“What is genetic engineering, after all, but preemptive plastic surgery? Make the child perfect in the test tube, and save money later. “ Roger Ebert
“Imagine a society where everyone is more intelligent and healthier than you. Imagine a society where your genetic makeup-engineered or natural-determines the job for which you are eligible, whether or not you can be insured, and who associates with you. “-Dave Rettig
At a time when we read about cloned sheep and the unraveling of the human genome, the science in Gattaca is theoretically possible.
In the futuristic world of Gattaca, society has developed the technology to manipulate human procreation and design children with impeccable genetic compositions. When parents can order “perfect” babies, will they? Would you take your chances on a throw of the genetic dice, or order up the make and model you wanted? How many people are prepared to buy a car at random from the universe of all available cars? That is how many, I suspect, would opt to have natural children. Everyone will live longer and healthier in the Gattacan world. As a result, a new social caste system is created in which the artificially created, genetically superior humans, called “valids”, dominate all major aspects of society.
In contrast, the naturally born humans, called “invalids”, become a mistreated minority. Although all aspects of society are affected by the new genetic technology, the greatest impact is on the job market. As a result, the easiest way to analyze the job market is to compare the occupations of the valids and to the occupations of the invalids. Valids are instantly granted powerful, high-paying jobs, regardless of their training or background. For example, when applying for a job at the Gattaca Aerospace Corporation, Vincent, under an alternate identity, is only required to provide a blood test before he is hired and prepped for flight missions into space.
Valids also tend to have computer-based jobs so that they make full use of their genetic intelligence. The jobs of valids are not interesting or exciting though. For instance, in the beginning of the film Vincent is seen continuously and unemotionally practicing flight simulations for his mission into space. And even after performing the drill perfectly, he is forced to repeat the program again. Visually, director Andrew Niccol emphasizes the repetitive nature of valid’s jobs by showing static and compositionally balanced shots in which the valids perform the same drills, within identical cubicles, while wearing similar dark suits.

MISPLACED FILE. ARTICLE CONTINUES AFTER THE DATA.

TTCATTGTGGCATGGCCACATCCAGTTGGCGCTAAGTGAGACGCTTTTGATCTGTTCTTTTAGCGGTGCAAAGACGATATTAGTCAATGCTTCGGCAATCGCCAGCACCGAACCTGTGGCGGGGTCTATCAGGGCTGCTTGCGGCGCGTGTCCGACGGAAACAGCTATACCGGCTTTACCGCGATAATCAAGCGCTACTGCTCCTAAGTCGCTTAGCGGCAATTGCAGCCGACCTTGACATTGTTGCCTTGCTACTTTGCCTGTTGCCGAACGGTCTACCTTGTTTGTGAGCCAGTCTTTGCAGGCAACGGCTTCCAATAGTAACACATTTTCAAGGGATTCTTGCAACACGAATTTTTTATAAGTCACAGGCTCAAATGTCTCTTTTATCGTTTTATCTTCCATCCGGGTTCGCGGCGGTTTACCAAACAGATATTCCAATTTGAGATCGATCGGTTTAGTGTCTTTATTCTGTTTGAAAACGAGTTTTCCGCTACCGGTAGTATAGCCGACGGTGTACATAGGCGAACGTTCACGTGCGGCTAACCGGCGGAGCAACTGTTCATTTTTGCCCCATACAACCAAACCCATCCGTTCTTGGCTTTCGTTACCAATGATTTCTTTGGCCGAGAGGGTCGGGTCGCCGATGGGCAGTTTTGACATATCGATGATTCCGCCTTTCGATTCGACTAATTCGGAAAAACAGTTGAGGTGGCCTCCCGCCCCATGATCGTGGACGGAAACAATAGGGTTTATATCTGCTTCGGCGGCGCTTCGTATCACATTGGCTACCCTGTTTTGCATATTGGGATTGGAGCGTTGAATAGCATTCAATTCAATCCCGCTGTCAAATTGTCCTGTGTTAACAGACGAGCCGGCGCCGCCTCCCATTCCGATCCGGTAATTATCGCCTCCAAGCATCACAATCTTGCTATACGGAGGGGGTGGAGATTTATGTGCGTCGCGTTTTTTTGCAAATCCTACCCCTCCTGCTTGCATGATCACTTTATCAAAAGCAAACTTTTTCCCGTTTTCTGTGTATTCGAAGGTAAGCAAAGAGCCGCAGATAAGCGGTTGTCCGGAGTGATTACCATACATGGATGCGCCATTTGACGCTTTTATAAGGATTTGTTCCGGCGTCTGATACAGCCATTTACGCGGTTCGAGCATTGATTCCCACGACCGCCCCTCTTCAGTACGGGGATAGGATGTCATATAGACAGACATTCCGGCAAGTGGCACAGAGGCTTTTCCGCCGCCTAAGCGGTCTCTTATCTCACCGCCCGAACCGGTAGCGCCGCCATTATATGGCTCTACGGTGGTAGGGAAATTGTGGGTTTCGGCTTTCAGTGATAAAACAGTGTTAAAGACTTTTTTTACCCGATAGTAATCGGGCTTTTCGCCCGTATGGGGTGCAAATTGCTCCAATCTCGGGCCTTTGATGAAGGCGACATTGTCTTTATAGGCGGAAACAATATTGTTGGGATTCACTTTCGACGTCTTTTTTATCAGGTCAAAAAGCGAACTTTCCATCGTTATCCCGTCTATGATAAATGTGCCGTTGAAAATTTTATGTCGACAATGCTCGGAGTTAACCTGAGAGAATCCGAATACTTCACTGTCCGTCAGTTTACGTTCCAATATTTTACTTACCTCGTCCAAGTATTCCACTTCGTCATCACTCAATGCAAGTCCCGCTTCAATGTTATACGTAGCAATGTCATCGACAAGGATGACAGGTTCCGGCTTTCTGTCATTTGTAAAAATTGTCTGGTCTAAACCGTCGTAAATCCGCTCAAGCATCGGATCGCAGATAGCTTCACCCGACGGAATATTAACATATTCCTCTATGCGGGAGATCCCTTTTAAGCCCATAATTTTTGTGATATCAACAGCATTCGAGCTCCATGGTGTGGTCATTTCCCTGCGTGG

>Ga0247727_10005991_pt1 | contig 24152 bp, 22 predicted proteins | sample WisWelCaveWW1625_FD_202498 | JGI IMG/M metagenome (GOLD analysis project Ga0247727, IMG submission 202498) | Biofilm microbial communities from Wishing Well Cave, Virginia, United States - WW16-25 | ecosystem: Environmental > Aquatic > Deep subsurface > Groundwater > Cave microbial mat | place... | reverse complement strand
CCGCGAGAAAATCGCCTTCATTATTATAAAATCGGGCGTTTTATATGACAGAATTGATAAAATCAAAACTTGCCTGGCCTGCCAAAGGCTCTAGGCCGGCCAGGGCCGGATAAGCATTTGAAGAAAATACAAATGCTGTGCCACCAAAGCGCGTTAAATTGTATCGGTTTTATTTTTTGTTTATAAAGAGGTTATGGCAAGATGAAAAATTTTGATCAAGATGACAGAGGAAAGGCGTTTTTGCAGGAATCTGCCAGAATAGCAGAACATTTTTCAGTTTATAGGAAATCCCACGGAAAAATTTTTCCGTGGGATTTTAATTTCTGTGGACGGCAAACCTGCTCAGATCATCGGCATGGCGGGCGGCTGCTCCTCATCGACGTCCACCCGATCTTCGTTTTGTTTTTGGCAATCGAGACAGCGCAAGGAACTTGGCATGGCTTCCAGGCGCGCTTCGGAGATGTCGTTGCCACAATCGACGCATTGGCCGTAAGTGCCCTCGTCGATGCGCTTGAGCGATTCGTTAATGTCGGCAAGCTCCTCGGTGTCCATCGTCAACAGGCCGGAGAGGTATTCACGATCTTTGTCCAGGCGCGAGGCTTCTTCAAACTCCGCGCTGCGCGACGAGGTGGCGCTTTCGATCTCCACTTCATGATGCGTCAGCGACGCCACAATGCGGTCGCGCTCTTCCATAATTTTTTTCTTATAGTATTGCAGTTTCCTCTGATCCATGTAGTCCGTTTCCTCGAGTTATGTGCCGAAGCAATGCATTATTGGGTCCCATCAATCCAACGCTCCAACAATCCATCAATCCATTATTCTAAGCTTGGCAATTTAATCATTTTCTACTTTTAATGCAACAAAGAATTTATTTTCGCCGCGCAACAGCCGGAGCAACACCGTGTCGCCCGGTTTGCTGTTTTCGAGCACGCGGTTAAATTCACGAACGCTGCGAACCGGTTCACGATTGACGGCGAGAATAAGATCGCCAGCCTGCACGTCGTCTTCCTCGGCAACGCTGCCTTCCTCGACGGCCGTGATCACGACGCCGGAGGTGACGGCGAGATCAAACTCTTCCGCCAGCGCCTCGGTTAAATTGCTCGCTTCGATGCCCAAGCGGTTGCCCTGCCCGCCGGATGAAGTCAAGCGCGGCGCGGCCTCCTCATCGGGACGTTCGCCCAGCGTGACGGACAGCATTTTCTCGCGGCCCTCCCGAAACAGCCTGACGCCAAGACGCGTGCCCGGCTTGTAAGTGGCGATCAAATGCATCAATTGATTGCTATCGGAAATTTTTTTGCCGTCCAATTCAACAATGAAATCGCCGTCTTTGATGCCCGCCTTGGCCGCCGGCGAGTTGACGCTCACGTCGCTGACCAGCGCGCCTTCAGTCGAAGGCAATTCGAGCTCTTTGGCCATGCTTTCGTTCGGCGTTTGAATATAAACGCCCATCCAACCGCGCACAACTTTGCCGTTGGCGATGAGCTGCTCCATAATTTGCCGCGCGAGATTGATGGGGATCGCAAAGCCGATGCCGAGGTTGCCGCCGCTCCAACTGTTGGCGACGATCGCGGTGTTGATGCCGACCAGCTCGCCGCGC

Niccol also presents the idea that even though the valids have better occupations than the invalids do, they do not have more freedom. This is expressed through several shots in which the valids are seen entrapped behind the images on their computers or walking behind the prison-like architecture of the Gattaca Aerospace Corporation’s main building. Invalids are only allowed to have demeaning, low-paying jobs. For instance, before assuming an alternate identity, Vincent is only allowed to work at the Gattaca Aerospace Corporation as a janitor. In addition, invalids are forced to take jobs in which they perform manual labor. Similar to the valids, the invalids also have jobs that are tedious and repetitive.
Yet, the invalids have more freedom. For instance, their hair isn’t combed in the same way, their uniforms are often untidy, and they are allowed to let their minds to wander while working. Although Niccol reveals that the occupational lives of the invalids are significantly disadvantaged when compared to the valids, he also suggests that appearances can be deceiving. The valids undeniably control society in Gattaca. Yet, they must sacrifice their freedom and humanity in the process.
Furthermore, this sacrifice for the valids’ vision of a perfect society is ultimately futile because, as Vincent demonstrates, human nature and human desires can not be suppressed. Doesn’t the essence of human nature reside in our flaws? .